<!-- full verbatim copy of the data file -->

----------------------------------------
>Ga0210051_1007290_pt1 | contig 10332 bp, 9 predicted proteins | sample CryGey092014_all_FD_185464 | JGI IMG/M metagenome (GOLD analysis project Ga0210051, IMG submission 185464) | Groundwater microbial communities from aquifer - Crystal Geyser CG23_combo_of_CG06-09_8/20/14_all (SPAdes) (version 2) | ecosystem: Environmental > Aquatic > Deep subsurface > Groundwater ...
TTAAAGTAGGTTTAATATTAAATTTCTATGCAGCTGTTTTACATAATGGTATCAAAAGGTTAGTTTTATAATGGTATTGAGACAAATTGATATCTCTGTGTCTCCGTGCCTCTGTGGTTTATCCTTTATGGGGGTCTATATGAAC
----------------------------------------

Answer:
>Ga0210051_1007290_pt1 | contig 10332 bp, 9 predicted proteins | sample CryGey092014_all_FD_185464 | JGI IMG/M metagenome (GOLD analysis project Ga0210051, IMG submission 185464) | Groundwater microbial communities from aquifer - Crystal Geyser CG23_combo_of_CG06-09_8/20/14_all (SPAdes) (version 2) | ecosystem: Environmental > Aquatic > Deep subsurface > Groundwater ...
TTAAAGTAGGTTTAATATTAAATTTCTATGCAGCTGTTTTACATAATGGTATCAAAAGGTTAGTTTTATAATGGTATTGAGACAAATTGATATCTCTGTGTCTCCGTGCCTCTGTGGTTTATCCTTTATGGGGGTCTATATGAAC